New Holiday Traditions

The holidays are all about tradition. The decorations, the celebrations, the family customs -- no matter your faith or background, there are traditions you observe every year.

In recent years, I've thought a lot about holiday traditions, as my beau and I attend Christmas gatherings with our respective families, and build traditions of our own.

Somewhere along the way, my go-to holiday dish has become Julia Child's boeuf bourguignon. It couldn't be more different than the huge Southern spreads that were customary in my childhood. And yet, I cook it with the same degree of love and attention to detail that my granny always applied to her customary Christmas Eve fried chicken. I find myself making the French beef-and-wine stew for special holiday meals with the people I love. 

This year, my beau and I stayed home for Thanksgiving. Despite the made-for-Hallmark-TV promises that we can all go home for the holidays, sometimes work obligations impose themselves. Since it was just the two of us, we scaled back Thanksgiving dinner to reflect a lower-carb sensibility. Neither Sister Schubert rolls nor pies were to be found anywhere. As we enjoyed our boeuf bourguingnon and pancetta-roasted Brussels sprouts, I realized that, just maybe, we'd created a holiday tradition of our very own.

Have you created any new holiday traditions at your house?

Kentucky Traditions: Southern Lights

Usually during the Kentucky wintertime, with its unpredictable weather, I spend a lot of time holed up in my house. I don't have kids, so there isn't a lot of incentive to head to parades or to see Santa. There is, however, one holiday tradition that I do brave the cold for: Southern Lights at the Kentucky Horse Park. 

Photo by whenlostin on Flickr

This marks the 20th year of Southern Lights, which is a wonderland of oversized lighted holiday decorations that run through the Kentucky Horse Park. You get to stay in your car and "ooh" and "aah" at the over 1 million lights while running the heat at full blast. My favorite display every year is the "12 Days of Christmas" which is illustrated through twinkle lights. There are also animated displays, which are fun.

Photo by osubeav on Flickr

I don't stay in the car for long though. I always pop out at the end where they have pony and camel rides (for the youngin's), craft vendors, refreshments, and other fun things. But the real reason I get out in the cold? The petting zoo.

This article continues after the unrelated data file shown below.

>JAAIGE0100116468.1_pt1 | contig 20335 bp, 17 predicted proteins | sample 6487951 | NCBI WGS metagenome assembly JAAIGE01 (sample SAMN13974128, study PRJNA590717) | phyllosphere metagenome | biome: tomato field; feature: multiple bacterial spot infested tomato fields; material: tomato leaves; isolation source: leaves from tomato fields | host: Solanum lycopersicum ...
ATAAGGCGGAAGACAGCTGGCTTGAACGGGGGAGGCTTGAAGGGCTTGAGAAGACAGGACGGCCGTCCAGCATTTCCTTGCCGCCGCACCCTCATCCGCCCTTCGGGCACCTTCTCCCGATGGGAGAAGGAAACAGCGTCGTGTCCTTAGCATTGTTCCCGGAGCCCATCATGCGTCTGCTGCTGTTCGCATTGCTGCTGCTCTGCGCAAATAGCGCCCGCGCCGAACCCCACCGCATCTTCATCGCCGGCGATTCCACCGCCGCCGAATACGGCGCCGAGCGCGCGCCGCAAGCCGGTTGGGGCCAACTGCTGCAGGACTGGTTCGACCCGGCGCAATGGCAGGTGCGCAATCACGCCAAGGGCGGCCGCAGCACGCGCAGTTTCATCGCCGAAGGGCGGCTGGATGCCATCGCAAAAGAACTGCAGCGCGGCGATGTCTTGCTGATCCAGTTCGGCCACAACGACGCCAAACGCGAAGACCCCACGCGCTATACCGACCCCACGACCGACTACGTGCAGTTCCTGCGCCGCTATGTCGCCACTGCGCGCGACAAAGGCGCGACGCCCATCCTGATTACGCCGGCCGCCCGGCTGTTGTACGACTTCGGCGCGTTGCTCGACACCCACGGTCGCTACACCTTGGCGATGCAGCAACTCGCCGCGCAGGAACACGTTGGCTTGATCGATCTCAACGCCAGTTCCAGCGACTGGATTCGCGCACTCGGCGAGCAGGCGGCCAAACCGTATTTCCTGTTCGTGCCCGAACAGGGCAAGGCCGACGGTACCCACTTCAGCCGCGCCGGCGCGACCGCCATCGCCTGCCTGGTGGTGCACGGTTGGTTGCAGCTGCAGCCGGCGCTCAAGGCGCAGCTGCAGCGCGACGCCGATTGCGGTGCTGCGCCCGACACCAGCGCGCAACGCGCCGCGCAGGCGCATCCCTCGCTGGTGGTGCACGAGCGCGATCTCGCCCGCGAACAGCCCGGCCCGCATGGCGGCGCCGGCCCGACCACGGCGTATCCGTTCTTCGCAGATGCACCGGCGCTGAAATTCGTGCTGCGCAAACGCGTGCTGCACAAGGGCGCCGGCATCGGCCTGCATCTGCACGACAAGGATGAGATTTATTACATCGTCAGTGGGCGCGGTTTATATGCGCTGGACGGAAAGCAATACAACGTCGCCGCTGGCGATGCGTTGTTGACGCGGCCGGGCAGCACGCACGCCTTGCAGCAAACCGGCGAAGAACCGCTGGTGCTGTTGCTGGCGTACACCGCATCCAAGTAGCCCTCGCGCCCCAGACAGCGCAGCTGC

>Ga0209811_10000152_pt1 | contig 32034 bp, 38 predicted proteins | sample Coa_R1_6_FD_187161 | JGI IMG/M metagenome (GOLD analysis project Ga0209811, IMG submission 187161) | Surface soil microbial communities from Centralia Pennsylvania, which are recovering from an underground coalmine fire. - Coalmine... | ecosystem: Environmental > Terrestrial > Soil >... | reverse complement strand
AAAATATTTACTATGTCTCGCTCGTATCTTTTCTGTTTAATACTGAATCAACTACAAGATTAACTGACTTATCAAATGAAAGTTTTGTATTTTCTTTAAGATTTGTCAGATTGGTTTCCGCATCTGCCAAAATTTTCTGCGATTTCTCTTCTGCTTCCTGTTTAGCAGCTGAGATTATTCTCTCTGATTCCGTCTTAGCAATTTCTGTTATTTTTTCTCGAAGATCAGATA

I mean really, who doesn't want to feed the goats?!

I'm not quite sure why my husband and I love the petting zoo so much. It's just a fun thing to do, and you can get your hand tickled by animal lips as they eat feed. They're just so darn cute. 

The lights are on each night (from 5:30-10:00 pm) through December 31, and the indoor attractions are be open each night, with the exception of November 28 and December 24 through December 31.

Southern Lights is a great family event and is budget-friendly since you pay per car versus per-person.
  • Personal Vehicle (Sunday - Thursday) $15.00
  • Personal Vehicle (Friday and Saturday) $20.00
  • Extended Van  $30.00
So, if you head out to Southern Lights, make sure to look for me at the petting zoo. I'll most likely be with the goats. 

The Christmas Repeal

We don't drink in my hometown. 

Well, people do drink alcohol, of course, but it's never been as socially acceptable to go out and have a glass of wine or a cocktail in the mountains of Eastern Kentucky as it is in the Commonwealth's bigger cities. Part of it is a religious distinction; there's a whole lot of Baptists in our neck of the woods. Part of it is economic; there isn't a lot of extra income for frivolous things like drinkin'. And, more than a little of it comes down to the booze we produce. The Appalachian end of the state doesn't produce Kentucky's storied bourbon. We don't have limestone in our water, nor do we have oak barrels charred to exacting specifications. We have a proud -- or perhaps infamous -- history of moonshine stills. Most of us have a 'shiner or two on our family tree, whether we want to admit it or not. When your spirits are less than legal, you generally don't announce them with pride.